A Tale of Two Cities (1859) is a novel by Charles Dickens, set in London and Paris before and during the French Revolution. With well over 200 million copies sold, it ranks among the most famous works in the history of fictional literature.
The novel depicts the plight of the French peasantry demoralized by the Frencharistocracy in the years leading up to the revolution, the corresponding brutality demonstrated by the revolutionaries toward the former aristocrats in the early years of the revolution, and many unflattering social parallels with life in London during the same time period. It follows the lives of several protagonists through these events. The most notable are Charles Darnay and Sydney Carton. Darnay is a French once-aristocrat who falls victim to the indiscriminate wrath of the revolution despite his virtuous nature, and Carton is a dissipated English barrister who endeavours to redeem his ill-spent life out of hisunrequited love for Darnay's wife. The 45-chapter novel was published in 31 weekly installments in Dickens' new literary periodical titled All the Year Round. From April 1859 to November 1859, Dickens also republished the chapters as eight monthly sections in green covers. All but three of Dickens' previous novels had appeared only as monthly installments. The first weekly installment of A Tale of Two Cities ran in the first issue of All the Year Round on 30 April 1859. The last ran thirty weeks later, on 26 November.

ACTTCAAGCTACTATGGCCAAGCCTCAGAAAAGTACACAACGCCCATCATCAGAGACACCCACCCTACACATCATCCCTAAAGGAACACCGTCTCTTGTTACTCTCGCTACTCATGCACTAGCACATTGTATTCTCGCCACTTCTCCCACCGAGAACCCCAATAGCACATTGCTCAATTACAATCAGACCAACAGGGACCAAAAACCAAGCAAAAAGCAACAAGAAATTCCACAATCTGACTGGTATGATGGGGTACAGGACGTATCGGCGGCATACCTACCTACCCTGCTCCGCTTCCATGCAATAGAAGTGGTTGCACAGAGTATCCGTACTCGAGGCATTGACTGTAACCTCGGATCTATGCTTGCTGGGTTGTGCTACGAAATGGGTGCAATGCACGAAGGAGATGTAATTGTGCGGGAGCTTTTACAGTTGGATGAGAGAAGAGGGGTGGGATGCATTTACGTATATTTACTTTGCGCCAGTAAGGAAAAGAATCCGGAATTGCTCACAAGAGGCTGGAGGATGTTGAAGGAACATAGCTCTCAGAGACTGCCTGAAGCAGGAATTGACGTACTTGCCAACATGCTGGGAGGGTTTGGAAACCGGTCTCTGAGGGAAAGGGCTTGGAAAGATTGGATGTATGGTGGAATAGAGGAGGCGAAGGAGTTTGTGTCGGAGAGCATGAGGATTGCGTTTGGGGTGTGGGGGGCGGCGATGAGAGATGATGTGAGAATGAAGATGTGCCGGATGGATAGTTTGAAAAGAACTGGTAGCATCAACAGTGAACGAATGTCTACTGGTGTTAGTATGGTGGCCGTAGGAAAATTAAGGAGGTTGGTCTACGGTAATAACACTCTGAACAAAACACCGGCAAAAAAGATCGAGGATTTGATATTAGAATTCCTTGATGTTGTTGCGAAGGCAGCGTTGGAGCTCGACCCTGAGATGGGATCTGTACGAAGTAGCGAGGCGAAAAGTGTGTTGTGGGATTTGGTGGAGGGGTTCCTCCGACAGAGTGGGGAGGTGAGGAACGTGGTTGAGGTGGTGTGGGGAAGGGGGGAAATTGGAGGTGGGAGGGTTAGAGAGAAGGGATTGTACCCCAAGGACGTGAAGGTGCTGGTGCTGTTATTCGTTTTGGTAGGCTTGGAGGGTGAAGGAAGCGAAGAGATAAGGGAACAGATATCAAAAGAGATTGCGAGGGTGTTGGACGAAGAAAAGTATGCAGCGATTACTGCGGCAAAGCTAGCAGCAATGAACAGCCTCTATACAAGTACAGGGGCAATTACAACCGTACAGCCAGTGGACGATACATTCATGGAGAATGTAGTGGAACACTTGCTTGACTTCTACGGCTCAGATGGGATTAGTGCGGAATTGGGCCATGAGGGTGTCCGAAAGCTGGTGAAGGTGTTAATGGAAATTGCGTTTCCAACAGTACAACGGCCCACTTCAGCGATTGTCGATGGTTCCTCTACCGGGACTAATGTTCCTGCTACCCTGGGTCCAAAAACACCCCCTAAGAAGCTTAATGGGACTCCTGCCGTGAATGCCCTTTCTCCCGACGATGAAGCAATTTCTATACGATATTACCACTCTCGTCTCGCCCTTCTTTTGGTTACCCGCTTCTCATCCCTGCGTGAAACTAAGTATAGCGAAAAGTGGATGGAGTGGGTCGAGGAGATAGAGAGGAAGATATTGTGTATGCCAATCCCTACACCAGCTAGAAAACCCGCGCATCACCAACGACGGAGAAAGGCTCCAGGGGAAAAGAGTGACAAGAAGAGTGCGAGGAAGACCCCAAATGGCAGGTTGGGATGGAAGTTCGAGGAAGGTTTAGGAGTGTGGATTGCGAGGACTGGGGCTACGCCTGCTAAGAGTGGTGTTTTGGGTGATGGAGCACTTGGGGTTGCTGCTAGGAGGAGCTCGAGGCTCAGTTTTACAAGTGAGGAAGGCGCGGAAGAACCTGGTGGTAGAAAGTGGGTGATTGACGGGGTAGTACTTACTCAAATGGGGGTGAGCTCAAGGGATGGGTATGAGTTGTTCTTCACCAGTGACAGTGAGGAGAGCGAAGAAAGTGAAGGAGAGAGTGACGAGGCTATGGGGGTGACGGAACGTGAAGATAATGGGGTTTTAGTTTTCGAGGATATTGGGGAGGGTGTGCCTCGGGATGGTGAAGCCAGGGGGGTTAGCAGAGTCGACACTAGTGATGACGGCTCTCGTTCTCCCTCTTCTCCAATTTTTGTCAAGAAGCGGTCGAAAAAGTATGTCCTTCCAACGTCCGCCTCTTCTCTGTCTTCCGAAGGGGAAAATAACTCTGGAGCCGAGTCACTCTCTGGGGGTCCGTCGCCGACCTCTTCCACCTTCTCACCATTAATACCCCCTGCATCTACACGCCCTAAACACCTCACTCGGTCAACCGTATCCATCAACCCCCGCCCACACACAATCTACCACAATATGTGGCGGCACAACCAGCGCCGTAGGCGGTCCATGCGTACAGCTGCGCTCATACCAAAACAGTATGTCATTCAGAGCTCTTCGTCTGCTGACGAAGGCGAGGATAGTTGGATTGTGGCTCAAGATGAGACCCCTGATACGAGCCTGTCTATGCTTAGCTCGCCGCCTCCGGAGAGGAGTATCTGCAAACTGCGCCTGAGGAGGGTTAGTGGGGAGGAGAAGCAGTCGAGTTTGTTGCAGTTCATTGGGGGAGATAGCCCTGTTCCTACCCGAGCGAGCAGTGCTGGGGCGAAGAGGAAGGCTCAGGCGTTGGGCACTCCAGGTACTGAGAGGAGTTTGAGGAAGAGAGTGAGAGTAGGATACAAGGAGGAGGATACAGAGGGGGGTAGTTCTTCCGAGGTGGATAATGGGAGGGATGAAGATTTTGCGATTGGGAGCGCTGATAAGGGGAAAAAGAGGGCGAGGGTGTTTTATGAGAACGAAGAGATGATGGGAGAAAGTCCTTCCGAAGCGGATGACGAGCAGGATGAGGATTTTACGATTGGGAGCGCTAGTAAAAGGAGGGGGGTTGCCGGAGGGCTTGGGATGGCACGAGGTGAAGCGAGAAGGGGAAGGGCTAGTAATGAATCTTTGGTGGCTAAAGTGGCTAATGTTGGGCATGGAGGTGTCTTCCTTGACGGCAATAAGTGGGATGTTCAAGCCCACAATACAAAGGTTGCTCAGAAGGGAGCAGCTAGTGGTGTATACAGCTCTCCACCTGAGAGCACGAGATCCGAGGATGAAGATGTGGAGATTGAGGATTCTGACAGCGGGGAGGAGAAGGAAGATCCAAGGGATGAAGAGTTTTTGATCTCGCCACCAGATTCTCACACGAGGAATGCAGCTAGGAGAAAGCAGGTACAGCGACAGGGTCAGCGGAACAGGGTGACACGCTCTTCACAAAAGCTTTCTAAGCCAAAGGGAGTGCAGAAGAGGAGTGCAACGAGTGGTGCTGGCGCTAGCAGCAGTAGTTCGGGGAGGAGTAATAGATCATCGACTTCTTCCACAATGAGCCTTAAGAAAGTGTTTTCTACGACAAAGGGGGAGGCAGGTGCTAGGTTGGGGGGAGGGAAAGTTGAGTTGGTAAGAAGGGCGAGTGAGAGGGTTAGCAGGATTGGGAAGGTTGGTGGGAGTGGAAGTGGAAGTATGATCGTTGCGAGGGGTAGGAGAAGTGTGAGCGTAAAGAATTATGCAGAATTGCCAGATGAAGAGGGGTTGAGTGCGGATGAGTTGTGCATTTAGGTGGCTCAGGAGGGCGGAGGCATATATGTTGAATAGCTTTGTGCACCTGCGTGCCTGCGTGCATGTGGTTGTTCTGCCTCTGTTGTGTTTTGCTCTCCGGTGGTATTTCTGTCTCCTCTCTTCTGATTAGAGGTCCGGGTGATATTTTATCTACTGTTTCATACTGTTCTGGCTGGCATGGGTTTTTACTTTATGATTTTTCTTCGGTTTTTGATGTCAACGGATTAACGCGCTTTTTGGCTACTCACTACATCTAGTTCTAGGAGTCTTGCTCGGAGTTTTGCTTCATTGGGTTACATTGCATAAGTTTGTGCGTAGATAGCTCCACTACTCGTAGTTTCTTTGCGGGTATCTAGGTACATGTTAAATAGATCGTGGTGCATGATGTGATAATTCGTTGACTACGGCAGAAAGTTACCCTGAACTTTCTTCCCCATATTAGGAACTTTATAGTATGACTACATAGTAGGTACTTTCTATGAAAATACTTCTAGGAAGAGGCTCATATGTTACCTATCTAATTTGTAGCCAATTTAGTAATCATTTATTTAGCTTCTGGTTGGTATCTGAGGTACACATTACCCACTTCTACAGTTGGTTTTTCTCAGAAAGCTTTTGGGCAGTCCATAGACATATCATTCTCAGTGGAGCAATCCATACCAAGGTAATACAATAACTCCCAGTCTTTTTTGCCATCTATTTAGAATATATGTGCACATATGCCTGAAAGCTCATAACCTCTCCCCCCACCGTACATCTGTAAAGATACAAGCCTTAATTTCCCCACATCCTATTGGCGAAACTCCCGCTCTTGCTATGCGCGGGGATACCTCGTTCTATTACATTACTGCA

Book the First: Recalled to Life
Mr. Jarvis Lorry and Miss Lucie Manette travel to Saint Antoine, a suburb of Paris, and meet Monsieur Defarge and Madame Defarge. The Defarges operate a wine shop which they use to lead a clandestine band of revolutionaries; they refer to each other by the codename "Jacques," which Charles Dickens drew from the Jacobins, an actual French revolutionary group.
Monsieur Defarge was Dr. Manette's servant before his incarceration, and now takes care of him, so he takes them to see the doctor. Because of his long imprisonment, Dr. Manette entered a form of psychosis obsessed with making shoes, a trade he had learned while in prison. At first, he does not recognize his daughter; but he eventually compares her long golden hair with her mother's, a strand of which he found on his sleeve when he was incarcerated and kept, and notices their identical blue eye color. Mr. Lorry and Miss Manette then take him back to England.
|Illustrator||Hablot Knight Browne (Phiz)|
|Cover artist||Hablot Knight Browne (Phiz)|
|Series||Weekly: 30 April 1859 - 26 November 1859 |
|Publisher||London: Chapman & Hall|